A middle aged woman, fair of face with auburn hair collided with him. “Excuse me, Sar,” she said, and curtsied. “I beg your pardon.”
“Mensa Stork!” he said. “Why do you look so sad?”
“Because, sar, I’m thirty-nine years old and still a virgin,” she said. “Oh, great virtue and all that rot, but the only chance I’ve had at sex in my miserable life was with your dwarf nephew, who thank the gods was not up to the task. Since then I’ve just been stuck in limbo while-“ her voice dropped to a whisper “-the Forgetful One works ‘on other projects’.”
“Your unlikely continued maidenhood is a mystery to be sure, my lady Mensa, even as is your very life,” nodded Kevlar, sagely. “You had more likely been raped or beheaded or both a dozen times – not necessarily in that order – rather than continuing on as you have in your quintessentially blithe terror and stupidity. Indeed, you might be the least likely person I have ever known.”
“I do feel rather like a cartoon character, sar,” she replied, sighing. She whispered, “Perhaps when the Forgetful One remembers us, if he ever does remember us, he’ll either give me a bit more realistic life or a least an abrupt and violent end.”
“I wish you the best of outcomes, my lady.”
“Thank you, Sar Kevlar, my husband is waiting inside for you.”
“Thank you, My lady.”
Kevlar opened the curtain just wide enough to slip through. The darkness of the room relieved but dimly by the wavering light of a few earwax candles smoldering in sconces made of human bone. There were windows, but they were covered by the deep snow piled outside against the side of the building. The room felt close and airless.
“Welcome, oh mediocre one,” said Tyrsome Bananister, from the head of the long table. The table was polished where-wood, pale as milk, the candles reflected in its surface as in a still pond. Arrayed before him were steaming plates of the gods knew what kind of meat, with cheeses and oaten biscuit. “Please join us in our meal.”
To Tyrsome’s right sat another dwarf, a female one, dressed in scratched and battered armor that had been repainted with the Bananister Liar sigil. “Let me introduce the newest member of the family, Badpenny Bananister.”
“You can’t marry! You have a wife!”
“That’s true,” replied Tyrsome, and paused to scratch what was left of his nose, most of which had been lost to friendly fire during the defense of Kings Doormat against Stainless Barathonanonanon (Are we confused yet?) “But Badpenny is not my wife. She’s my adopted daughter. But enough about me. We have much to discuss, Uncle.”
“I can’t imagine what you mean,” replied Kevlar, looking away.
“That’s not surprising given your legendary lack of imagination,” said Tyrsome. “I am of course speaking of the Forgetful One.”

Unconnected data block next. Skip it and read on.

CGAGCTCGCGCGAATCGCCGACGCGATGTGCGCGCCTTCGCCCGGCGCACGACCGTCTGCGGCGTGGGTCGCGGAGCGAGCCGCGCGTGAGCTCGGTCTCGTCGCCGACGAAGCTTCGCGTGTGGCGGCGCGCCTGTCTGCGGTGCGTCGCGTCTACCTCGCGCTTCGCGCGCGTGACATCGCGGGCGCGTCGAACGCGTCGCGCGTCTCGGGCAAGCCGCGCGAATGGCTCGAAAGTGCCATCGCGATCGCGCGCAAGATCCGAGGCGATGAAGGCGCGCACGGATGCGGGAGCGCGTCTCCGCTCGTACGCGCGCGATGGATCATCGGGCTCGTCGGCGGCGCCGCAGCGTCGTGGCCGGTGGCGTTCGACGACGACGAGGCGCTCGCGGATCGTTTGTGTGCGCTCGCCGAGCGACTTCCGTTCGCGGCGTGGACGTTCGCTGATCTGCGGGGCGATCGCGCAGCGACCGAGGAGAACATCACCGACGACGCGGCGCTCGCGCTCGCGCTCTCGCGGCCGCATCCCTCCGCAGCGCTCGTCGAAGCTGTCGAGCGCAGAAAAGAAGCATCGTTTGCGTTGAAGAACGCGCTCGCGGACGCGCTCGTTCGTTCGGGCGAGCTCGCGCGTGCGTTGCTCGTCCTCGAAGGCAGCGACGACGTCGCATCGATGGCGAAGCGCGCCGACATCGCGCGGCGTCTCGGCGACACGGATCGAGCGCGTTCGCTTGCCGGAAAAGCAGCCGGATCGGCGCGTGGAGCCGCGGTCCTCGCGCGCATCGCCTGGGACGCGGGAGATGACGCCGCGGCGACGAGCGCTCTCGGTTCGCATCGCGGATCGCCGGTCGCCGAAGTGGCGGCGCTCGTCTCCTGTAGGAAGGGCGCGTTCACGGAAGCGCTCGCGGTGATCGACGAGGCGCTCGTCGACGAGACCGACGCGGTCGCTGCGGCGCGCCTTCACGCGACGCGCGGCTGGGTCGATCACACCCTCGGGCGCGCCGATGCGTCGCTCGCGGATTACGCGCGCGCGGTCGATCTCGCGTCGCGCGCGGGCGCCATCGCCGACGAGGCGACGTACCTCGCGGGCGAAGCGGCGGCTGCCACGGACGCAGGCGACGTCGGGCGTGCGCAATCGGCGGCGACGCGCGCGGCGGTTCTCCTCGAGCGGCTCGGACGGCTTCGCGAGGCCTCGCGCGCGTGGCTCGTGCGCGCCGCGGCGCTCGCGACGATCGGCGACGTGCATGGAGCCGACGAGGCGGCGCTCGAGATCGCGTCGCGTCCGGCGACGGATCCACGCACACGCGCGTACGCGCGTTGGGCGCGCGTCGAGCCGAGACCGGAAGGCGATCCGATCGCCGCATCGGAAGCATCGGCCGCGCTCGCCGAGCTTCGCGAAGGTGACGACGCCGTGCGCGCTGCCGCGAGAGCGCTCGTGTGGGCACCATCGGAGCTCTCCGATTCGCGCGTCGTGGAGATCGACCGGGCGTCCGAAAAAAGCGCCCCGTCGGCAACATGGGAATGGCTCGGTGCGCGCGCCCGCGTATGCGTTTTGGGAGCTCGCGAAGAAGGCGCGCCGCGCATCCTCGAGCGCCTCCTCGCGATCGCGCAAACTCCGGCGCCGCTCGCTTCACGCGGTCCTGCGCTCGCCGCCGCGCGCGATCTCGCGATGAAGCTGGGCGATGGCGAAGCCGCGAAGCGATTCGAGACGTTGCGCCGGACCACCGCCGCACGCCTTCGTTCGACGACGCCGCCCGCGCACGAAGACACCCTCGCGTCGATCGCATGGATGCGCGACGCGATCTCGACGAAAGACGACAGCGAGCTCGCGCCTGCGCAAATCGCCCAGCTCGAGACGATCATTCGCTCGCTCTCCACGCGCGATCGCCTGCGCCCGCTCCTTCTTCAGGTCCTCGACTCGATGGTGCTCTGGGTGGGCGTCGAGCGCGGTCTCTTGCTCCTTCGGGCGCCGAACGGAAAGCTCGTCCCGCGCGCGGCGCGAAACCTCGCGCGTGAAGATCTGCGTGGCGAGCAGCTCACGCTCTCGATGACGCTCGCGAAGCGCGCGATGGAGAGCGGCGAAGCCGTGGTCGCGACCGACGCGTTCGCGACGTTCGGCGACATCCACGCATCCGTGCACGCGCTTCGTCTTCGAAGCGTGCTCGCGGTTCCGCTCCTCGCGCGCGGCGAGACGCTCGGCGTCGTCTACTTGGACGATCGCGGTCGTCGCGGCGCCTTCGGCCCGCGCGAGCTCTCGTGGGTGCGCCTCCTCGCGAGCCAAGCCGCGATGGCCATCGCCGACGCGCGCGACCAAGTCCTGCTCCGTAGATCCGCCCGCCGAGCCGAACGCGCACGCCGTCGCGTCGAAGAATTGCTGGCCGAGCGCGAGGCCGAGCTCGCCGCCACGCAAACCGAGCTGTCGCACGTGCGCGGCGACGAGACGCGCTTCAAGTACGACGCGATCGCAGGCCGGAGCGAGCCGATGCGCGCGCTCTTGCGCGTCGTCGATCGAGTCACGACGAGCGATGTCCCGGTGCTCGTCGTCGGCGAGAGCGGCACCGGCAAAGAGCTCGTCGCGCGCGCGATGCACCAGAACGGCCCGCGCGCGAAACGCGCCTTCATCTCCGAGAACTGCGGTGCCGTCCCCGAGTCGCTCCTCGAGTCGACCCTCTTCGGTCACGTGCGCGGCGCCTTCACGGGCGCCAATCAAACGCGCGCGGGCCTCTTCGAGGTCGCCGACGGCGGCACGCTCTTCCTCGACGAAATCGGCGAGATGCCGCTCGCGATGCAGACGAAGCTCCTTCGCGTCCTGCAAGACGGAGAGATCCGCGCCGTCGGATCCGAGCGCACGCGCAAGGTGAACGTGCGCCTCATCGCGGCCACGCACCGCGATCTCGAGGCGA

“Keep your voice down!” said Kevlar.
“Gods why?” said Tyrsome. “Every one of the characters in this accursed world will soon starve to death in this endless winter he’s left us in. All his toys will be gone. Not that he cares. He’s clearly tired of the Game of Balls.”
“I believe in the Seven,” whispered Kevlar.
“Why are you whispering, then? We all know by now that The Forgetful Asshole is the only god for the likes of us. It’s his twisted imagination that made me as I am, gave me my horrible back story and led me through my various painful and humiliating adventures. I’d be happy to shoot him through the eye with my trusty crossbow given half a chance. And it’s his so-called ‘creativity’ that caused you to be assassinated by a fat castrati and a kindergarten class.”
Suddenly the wind began to howl outside. The walls creaked. Blended with the howling of the wind were the howls of wolves, and as if from far away, a deeper, much more terrifying roar that could only come from dragons.
“Now you’ve done it,” said Kevlar. “You woke him up and now he’s going to kill us all.”
“Relax, uncle,” replied Tyrsome. “That’s not the way things work here. Only the folk too small to have names are killed wholesale. Characters like us are dragged around Festeros or across the Cesspool Sea to Bloody Fluxville and roasted to death over a slow fire while serenaded by odiously long descriptions of clothing and food. You’re right, he will kill us all in the end, but with long and painstaking hideousness and words beyond count. In fact, perhaps he’ll just use the words and we’ll all just expire of old age.”
During Tyrsome’s soliloquy the wind had gained strength. The walls of the tavern were visibly shaking. A window shattered and in popped the head of a dragon, black as night, smoke drifting from its nostrils. It opened its mouth and a gout of fire enveloped Badpenny. She screamed briefly in agony as she was cooked to perfection in an instant.
“My daughter smells delicious,” remarked Tyrsome, as Kevlar simultaneously vomited on the table and soiled himself.
Tyrsome turned to the Forgetful One as the dragon bit off one of Badpenny’s arms. “They compare you to Tolkien, but there is one important difference. Tolkien could finish a story.”
The dragon turned toward him, heatwaves rippling from its jaws. Tyrsome squinted against the heat.
“Oh yes, please do,” said Tyrsome. “Please, please, please end this.”
Whenever people get together and align their intentions, their personal energies combine to create a communal energy that is greater than the sum of its parts. When I meditate with a group with my eyes closed I can feel connectedness between my life essence and that of the other meditators. Empowered by this connection, I feel I attain a greater depth of relaxation in the group setting as opposed to meditating on my own.